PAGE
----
Download: Prioritising Website Security
Every so often, you will hear in the news of a number of big websites being compromised by hackers, and it may seem like these are rare occurrences. In actual fact, thousands of websites are attacked every day with some of these attacks being fatal.
It’s just that, apart from the owners of the compromised websites, and the people who frequent those websites, not many people get to hear of these attacks. Website security is a critical aspect of owning and running a website, and it is crucial that every website owner should prioritise it.
In the Security And Safety Risks On The Web blog post, I wrote about security concerns for an individual whilst on the web. This discussion was about personal security. Website security on the other hand, is less personal.
Because website security is rather removed from the owner of the website, it is easy for the owner of the website to feel far removed, and hence detached from the idea. It is for this reason that extra attention needs to be paid to website security, otherwise it is at high risk of being neglected.
Just like personal web security requires vigilance and taking the appropriate precautions to master, website security is also a matter of being vigilant and being pre-emptive. The website owner needs to educate themselves, on the necessary steps to be taken to ensure that their website is safe from malicious attacks.
The first step in prioritising website security, is to educate oneself about the forms of attacks that pose a threat to a website. It is only after understanding what form attacks may take, that the necessary steps to mitigate them can be taken.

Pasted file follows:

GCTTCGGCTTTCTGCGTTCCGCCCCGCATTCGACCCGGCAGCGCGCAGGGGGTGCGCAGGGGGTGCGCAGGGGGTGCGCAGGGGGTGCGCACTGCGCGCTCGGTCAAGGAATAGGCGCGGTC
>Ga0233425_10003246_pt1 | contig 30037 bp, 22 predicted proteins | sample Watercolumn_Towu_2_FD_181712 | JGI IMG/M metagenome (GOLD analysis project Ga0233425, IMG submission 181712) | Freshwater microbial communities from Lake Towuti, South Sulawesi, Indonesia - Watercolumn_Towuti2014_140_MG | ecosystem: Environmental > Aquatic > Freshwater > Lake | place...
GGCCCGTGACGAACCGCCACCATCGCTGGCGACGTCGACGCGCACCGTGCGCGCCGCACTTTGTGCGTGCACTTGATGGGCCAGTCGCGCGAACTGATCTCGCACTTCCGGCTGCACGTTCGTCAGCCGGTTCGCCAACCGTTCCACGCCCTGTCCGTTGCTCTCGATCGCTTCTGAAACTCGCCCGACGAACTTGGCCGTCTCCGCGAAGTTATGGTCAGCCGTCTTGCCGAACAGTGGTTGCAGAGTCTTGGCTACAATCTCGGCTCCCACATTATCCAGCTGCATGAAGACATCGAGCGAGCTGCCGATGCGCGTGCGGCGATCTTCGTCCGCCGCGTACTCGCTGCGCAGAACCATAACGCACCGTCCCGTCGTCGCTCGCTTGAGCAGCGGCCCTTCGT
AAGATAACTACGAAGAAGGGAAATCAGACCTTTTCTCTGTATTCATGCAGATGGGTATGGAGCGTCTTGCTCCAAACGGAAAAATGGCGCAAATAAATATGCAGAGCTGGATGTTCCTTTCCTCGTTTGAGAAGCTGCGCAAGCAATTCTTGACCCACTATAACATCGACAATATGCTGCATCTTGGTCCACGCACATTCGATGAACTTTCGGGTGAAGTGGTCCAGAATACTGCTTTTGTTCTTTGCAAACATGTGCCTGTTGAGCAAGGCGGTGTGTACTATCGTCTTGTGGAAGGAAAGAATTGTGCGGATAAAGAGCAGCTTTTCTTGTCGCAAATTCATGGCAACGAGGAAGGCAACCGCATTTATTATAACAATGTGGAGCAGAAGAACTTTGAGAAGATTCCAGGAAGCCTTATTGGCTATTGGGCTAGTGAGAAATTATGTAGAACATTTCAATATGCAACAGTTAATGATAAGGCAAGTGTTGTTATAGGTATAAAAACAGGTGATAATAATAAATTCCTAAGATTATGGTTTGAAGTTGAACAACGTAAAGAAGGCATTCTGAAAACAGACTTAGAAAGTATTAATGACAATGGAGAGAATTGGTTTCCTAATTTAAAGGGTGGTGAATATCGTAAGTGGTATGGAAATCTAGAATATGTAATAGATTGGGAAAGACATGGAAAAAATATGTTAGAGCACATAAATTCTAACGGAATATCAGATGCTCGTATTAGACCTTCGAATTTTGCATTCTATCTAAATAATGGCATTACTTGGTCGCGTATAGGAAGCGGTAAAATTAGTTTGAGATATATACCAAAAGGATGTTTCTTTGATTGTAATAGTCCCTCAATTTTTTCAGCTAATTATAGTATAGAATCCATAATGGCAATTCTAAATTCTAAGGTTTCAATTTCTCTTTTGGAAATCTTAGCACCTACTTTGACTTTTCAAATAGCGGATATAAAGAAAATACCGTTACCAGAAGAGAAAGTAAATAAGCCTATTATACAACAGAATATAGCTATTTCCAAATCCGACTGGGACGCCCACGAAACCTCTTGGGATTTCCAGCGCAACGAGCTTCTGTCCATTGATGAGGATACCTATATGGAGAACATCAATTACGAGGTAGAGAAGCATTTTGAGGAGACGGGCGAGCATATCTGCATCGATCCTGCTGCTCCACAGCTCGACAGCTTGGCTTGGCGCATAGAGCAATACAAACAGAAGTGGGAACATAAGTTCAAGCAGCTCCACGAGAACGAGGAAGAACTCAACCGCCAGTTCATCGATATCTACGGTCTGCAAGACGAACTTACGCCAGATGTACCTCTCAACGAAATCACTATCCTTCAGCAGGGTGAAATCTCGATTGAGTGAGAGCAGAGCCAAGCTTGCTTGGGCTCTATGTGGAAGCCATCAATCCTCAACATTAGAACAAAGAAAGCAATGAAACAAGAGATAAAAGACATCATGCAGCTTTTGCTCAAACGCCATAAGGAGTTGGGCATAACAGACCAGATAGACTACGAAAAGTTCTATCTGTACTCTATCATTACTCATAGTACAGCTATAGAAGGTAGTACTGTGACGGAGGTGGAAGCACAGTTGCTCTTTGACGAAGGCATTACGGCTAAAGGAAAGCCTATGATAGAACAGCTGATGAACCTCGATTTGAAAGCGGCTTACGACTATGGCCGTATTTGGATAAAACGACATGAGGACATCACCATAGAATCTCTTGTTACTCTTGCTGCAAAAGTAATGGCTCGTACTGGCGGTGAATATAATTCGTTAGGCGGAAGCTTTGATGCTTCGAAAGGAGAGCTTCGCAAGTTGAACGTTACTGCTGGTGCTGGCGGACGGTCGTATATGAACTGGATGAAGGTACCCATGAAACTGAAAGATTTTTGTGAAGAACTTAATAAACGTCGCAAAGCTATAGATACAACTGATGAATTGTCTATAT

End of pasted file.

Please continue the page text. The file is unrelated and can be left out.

In general, websites are attacked because of two major reasons: access control and software vulnerabilities. Access control, deals with whom and how people gain access to a website or its underlying network environment, whilst software vulnerability is concerned with security holes existing in the software running the website.
The biggest risks with access control, are the people who are rightfully given access to the websites in the first place. People are prone to errors and sometimes do not follow security protocols, and in the process, leave a website exposed to security vulnerabilities at the hands of hackers. What often happens is that people are tricked by hackers, into providing access to a website’s system through bait in emails and promotional links.
There is a popular attack method that takes advantage of vulnerable users, through access control, called a brute force attack. In a brute force attack, the hacker attempts to bombard a website with possible username and password combinations, until they gain access with credentials that work.
The data to use in a brute force attack may be obtained from continuous trial and error, until a match is found by means of a specialised script. Alternatively, the hacker may compile a list of passwords based on the words used on the website itself. This is why it is prudent to always use strong passwords.